A news capsule this week issued by SiliconValley.com noted that production problems continue to plague Apple and specifically its iPad Mini tablet, but they should be resolved early next year, according to a report by Taiwan-based DigiTimes. According to the DigiTimes commentary (paid subscription required to access content), production of Apple’s iPad Minis may fall as much as 40 percent below projections for the fourth quarter of 2012 due to problems with both the manufacturing yield of the LCD panels, as well as shortages of component supply.  The panel problems extend to the 21.5 inch and 27-inch iMac line as well, but later release dates should allow production to catch up and eliminate the backlog by Q1 2013, the report said.

DigiTimes points to supplier AU Optronics as experiencing continuing problems in production yield causing that vendor’s prior commitment of 40 percent of target supply, to actually have a run rate of 22 percent of panel supply for the iPad Mini.  It notes that Apple might experience a shortfall of up to 4 million units in the current 4th quarter, largely as a result of production delays at AU Optronics.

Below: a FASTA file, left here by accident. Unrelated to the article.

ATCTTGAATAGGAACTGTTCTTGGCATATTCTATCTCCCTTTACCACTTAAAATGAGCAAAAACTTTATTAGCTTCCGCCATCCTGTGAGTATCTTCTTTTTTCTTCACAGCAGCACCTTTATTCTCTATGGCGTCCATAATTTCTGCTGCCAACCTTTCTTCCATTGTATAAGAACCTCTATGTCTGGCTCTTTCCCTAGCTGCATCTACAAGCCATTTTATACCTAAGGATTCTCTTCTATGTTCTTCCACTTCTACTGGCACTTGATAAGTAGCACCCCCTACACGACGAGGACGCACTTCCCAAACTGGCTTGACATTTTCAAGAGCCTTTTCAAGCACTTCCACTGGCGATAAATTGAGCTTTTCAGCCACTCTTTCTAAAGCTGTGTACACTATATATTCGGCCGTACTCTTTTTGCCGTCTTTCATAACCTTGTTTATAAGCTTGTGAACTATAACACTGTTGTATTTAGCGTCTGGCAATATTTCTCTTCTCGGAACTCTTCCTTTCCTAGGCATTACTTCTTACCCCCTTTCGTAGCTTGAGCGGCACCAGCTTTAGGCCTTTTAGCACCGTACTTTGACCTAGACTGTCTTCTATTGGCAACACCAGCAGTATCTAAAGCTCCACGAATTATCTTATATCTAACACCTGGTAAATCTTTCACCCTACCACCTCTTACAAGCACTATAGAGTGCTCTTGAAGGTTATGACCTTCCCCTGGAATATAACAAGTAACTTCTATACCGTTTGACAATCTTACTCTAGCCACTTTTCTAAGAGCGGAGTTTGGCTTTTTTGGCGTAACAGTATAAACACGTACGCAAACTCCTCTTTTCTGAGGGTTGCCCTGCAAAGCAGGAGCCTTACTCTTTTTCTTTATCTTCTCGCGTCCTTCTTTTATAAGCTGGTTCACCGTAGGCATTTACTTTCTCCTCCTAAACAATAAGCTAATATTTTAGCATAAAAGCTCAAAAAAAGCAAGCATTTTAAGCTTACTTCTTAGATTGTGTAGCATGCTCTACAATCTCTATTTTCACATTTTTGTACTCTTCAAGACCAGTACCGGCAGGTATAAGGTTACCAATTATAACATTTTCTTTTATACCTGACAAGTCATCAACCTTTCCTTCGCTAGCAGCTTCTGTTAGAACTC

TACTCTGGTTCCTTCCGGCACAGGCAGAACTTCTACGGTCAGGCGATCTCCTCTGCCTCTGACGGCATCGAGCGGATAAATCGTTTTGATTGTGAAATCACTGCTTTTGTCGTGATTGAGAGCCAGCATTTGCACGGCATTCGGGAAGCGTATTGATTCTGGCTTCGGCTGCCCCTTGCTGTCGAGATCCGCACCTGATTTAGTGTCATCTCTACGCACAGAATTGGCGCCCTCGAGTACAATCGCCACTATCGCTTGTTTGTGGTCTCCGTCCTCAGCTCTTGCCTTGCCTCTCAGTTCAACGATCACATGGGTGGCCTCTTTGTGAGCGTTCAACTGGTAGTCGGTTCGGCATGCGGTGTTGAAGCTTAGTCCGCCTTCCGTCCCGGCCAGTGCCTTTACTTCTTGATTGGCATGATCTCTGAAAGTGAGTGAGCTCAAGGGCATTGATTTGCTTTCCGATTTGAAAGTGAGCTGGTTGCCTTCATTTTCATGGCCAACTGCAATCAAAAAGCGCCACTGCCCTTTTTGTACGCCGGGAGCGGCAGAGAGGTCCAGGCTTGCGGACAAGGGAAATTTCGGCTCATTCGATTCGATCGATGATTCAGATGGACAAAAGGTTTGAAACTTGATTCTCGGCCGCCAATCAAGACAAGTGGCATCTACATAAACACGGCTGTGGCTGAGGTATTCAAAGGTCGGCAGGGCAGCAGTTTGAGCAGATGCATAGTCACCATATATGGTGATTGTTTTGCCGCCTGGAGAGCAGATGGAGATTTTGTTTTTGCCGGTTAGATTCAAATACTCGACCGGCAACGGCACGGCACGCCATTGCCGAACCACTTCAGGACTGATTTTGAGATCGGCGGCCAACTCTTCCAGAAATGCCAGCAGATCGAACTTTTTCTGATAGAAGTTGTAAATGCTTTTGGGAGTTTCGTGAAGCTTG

In September, DigiTimes reported that Apple had begun to shift the bulk of volume LCD production to both Korea (LG Display) and Japan (Japan Display), but that Taiwan based AU Optronics was an exception, being designated as the new third supplier. Supply Chain Matters featured a previous commentary related to AU Optronics.

This being the holiday quarter with the largest shipping volume requirements, if these reports are accurate, it will present unfortunate timing for Apple in its quest to establish significant market share in the highly competitive 7 inch tablet market dominated by the Amazon Kindle.

This week, Supply Chain Matters tuned into a 2013 Information Technology Predictions webcast sponsored by top-tier industry analyst firm, IDC. (a former employer of this author) IDC’s #3 Prediction indicated that market unit shipments for mini tablets will jump from the current 33 percent, to 60 percent of the total tablet market in 2013, opening up more possibilities for access to electronic content, including use by schools and universities.

Obviously there is a lot at-stake in the current competitive battle of mini-tablets and supply problems are not going to be tolerated by Apple.

Stay tuned for additional efforts from Apple’s supply chain and logistics teams to scramble to fulfill every conceivable order for iPad Mini’s during the holidays.  Both FedEx and UPS will probably experience and even later surge in peak holiday deliveries as iPads descend from the skies.

Bob Ferrari